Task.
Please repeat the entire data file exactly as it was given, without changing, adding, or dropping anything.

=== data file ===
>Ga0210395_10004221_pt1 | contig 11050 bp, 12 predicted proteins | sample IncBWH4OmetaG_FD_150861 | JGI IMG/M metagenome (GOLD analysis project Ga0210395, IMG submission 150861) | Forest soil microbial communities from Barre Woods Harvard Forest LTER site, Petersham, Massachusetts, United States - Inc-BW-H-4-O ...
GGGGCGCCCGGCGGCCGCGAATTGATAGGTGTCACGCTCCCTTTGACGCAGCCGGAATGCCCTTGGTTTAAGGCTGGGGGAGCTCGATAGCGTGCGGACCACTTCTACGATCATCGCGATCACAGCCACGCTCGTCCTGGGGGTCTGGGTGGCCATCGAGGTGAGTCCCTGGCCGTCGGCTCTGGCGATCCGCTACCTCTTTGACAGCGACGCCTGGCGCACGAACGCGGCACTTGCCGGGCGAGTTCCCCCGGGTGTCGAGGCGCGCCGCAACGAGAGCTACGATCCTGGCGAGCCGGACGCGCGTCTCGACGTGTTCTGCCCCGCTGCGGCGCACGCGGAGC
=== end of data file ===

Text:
>Ga0210395_10004221_pt1 | contig 11050 bp, 12 predicted proteins | sample IncBWH4OmetaG_FD_150861 | JGI IMG/M metagenome (GOLD analysis project Ga0210395, IMG submission 150861) | Forest soil microbial communities from Barre Woods Harvard Forest LTER site, Petersham, Massachusetts, United States - Inc-BW-H-4-O ...
GGGGCGCCCGGCGGCCGCGAATTGATAGGTGTCACGCTCCCTTTGACGCAGCCGGAATGCCCTTGGTTTAAGGCTGGGGGAGCTCGATAGCGTGCGGACCACTTCTACGATCATCGCGATCACAGCCACGCTCGTCCTGGGGGTCTGGGTGGCCATCGAGGTGAGTCCCTGGCCGTCGGCTCTGGCGATCCGCTACCTCTTTGACAGCGACGCCTGGCGCACGAACGCGGCACTTGCCGGGCGAGTTCCCCCGGGTGTCGAGGCGCGCCGCAACGAGAGCTACGATCCTGGCGAGCCGGACGCGCGTCTCGACGTGTTCTGCCCCGCTGCGGCGCACGCGGAGC